This I Believe

Leah - Oceanside, California
Entered on May 31, 2007
Age Group: Under 18
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I believe in keeping pinky promises. On day one of its integration into my life as a young kindergartener, I learned the sacred principles of the pinky promise and the rules that say you would readily submit to death if you break it. Somewhere in between then and now, my final year of high school, this small exchange has lost the power and significance it used to hold in all of us.

If anything, my years in high school have led me toward the path of cynicism. Daily, I encounter “best friends” turned sworn enemies and “true romance” turned sobbing heartbreak. As I grow into adulthood, I witness the act of confirming appointments only to cancel them, all because it cannot fit the perfect picture for the day. It’s rare to see that a word, any spoken word no matter what the size, will be followed through with. “We’ll be friends forever”? “Let’s do lunch”? Probably not.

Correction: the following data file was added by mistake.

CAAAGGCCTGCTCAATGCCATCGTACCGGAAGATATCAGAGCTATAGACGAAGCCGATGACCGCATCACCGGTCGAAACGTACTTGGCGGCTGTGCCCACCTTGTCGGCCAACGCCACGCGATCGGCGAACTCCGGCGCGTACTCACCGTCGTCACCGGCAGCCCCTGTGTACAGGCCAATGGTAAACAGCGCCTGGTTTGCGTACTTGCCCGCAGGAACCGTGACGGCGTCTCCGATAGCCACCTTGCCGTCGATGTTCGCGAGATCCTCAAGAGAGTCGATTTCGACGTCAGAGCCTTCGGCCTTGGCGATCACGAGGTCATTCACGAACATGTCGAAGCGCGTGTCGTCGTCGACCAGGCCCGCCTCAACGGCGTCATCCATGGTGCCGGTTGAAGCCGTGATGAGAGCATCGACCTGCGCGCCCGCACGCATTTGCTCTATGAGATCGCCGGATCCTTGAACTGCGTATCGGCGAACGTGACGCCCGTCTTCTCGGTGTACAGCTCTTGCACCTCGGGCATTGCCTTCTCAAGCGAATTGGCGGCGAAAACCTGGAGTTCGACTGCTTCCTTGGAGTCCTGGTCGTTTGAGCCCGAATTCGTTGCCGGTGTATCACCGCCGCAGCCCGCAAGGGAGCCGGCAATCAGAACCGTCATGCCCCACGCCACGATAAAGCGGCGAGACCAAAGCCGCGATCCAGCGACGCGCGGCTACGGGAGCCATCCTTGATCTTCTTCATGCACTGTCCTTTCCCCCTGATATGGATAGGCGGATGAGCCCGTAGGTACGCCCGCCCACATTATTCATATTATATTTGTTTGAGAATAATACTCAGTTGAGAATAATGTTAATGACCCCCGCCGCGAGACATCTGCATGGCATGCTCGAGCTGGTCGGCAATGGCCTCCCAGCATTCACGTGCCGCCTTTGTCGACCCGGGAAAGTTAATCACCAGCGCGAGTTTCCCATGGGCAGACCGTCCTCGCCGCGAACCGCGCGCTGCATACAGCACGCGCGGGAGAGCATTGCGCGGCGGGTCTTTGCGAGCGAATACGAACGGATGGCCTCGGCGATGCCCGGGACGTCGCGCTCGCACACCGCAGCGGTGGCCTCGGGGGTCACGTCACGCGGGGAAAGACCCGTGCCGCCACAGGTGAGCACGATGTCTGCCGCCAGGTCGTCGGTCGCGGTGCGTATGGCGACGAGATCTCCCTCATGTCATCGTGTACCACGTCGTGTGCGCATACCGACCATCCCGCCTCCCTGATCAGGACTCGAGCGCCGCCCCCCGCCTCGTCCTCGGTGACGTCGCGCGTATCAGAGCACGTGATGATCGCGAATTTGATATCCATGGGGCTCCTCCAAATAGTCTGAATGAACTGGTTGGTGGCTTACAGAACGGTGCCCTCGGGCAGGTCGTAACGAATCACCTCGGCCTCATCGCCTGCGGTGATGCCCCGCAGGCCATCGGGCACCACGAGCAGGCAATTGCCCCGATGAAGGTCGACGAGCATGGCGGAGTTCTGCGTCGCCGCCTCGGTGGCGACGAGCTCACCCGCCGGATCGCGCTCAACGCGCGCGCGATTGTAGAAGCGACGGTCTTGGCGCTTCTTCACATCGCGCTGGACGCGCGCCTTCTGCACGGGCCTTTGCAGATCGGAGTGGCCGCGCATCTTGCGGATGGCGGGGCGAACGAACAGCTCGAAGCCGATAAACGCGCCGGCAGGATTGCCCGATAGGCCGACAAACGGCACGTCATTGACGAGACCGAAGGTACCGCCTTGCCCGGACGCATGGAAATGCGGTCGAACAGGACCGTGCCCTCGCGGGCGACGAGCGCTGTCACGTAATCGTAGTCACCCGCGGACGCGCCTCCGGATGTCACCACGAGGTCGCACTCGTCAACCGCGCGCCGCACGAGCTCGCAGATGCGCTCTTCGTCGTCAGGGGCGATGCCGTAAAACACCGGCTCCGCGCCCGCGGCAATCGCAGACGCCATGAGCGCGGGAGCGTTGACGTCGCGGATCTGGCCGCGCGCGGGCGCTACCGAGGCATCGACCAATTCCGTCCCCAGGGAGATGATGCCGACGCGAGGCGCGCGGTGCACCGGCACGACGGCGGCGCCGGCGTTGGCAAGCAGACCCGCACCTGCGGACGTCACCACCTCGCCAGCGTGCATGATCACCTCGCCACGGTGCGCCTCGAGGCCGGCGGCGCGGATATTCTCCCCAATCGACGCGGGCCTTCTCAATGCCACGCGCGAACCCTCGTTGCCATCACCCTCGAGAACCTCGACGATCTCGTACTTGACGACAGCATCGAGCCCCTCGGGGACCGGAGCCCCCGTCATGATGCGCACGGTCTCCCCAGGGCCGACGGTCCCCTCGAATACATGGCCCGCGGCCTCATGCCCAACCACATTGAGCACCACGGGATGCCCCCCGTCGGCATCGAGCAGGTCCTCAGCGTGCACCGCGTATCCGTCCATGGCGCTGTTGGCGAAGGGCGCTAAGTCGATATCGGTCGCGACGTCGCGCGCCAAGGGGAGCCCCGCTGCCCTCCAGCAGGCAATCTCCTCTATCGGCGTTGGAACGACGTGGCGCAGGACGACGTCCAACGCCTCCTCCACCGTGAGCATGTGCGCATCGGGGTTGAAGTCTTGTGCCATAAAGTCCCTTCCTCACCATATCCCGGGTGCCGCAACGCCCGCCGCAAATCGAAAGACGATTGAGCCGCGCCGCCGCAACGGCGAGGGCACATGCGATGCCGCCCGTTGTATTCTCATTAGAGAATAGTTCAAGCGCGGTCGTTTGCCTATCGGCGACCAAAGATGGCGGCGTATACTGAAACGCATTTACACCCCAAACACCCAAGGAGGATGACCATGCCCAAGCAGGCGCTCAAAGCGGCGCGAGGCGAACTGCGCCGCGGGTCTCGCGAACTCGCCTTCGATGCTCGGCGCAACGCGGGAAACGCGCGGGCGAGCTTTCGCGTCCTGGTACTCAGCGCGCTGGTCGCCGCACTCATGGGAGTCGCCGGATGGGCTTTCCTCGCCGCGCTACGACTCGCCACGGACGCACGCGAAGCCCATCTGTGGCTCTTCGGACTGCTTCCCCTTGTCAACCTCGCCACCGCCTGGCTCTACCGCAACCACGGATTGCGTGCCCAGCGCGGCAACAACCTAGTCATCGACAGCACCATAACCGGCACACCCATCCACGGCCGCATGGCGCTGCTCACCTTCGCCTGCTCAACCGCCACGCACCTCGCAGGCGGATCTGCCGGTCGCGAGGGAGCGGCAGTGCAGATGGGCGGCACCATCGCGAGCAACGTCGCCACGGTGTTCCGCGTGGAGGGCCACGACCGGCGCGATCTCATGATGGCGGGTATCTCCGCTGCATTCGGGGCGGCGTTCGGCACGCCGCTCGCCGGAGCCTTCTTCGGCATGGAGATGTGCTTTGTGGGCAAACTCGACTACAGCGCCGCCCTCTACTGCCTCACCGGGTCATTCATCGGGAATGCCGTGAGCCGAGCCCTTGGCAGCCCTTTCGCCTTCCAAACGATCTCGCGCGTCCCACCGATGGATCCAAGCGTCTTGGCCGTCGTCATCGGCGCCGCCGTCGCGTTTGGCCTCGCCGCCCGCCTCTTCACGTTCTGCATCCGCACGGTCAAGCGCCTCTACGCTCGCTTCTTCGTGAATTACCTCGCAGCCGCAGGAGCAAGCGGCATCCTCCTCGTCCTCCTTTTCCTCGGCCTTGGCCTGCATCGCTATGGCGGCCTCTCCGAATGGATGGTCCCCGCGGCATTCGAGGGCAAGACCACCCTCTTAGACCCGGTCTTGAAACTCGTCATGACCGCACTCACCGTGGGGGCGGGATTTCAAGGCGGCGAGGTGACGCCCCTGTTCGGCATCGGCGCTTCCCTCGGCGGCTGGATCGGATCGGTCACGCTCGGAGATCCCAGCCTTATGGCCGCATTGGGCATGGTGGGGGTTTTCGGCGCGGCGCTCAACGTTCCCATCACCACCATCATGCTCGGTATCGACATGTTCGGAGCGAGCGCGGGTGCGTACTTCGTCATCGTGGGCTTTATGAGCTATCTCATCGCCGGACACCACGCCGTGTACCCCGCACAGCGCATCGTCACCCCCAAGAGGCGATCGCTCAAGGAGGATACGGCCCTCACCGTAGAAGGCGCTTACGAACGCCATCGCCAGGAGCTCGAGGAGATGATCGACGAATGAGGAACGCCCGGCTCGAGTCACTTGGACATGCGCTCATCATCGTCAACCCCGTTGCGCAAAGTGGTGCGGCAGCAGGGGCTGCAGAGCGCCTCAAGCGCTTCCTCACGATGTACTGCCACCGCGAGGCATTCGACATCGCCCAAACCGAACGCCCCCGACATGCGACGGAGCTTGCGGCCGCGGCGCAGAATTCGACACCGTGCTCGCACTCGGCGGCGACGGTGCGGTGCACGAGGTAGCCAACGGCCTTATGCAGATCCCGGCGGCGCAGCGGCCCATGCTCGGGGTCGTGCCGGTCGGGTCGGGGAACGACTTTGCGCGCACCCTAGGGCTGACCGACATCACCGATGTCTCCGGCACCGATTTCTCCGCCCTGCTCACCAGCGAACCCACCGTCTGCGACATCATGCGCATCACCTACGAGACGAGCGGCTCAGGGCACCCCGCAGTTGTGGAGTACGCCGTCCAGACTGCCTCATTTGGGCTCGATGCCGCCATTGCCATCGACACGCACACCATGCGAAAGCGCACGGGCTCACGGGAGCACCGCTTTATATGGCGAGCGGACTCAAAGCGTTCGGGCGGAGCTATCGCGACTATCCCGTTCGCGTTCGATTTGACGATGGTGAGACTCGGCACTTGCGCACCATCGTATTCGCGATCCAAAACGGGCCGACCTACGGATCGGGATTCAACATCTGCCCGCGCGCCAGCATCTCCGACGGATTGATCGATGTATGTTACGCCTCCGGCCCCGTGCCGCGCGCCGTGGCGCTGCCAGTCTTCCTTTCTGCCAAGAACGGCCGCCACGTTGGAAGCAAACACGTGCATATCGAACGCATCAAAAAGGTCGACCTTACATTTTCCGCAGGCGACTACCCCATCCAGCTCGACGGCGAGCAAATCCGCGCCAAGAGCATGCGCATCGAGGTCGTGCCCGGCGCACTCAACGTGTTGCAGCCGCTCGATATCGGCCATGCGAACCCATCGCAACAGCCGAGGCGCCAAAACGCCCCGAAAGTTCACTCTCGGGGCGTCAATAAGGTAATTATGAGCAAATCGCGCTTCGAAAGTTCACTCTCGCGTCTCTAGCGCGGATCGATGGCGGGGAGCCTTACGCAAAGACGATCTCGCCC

It’s surprising that a so-called “civilized” society such as our own holds so much value in a flimsy piece of a tree we killed, as opposed to the words spoken out of a person’s mouth. A gradual change occurs; we keep our word until we learn not to. Our loyalty ends with the learning of another secret ritual: the crossing of two fingers that automatically eliminates you from the rules of the pinky promise.

The fast-pace of the world today is evident, even in a small but overpopulated high school in an un-map-worthy town. As we push our way to the top (as we are encouraged to do), we steadily forget others around us. “Let’s do lunch” is cancelled 3 hours before because of the last-minute work we couldn’t finish, or the club we have to run. And slowly, we become adults because we forget the power of keeping that childlike promise, that play date: the words that come out of our mouth. Why don’t we seal every statement with a pinky promise? Because we don’t have the time, and we’d break it, anyhow.

Our loyalty bravely stepped forward with the first intertwining of little fingers that, at some point, we all experienced. What better way to show our continued loyalty than by backing up words with actions and by adhering to the statements we make day to day? Words come cheaper than plastic rings at Boomers, and thus, our fidelity is only proven by what we can adhere to.

So, I’ll be there for lunch at 12. I pinky promise.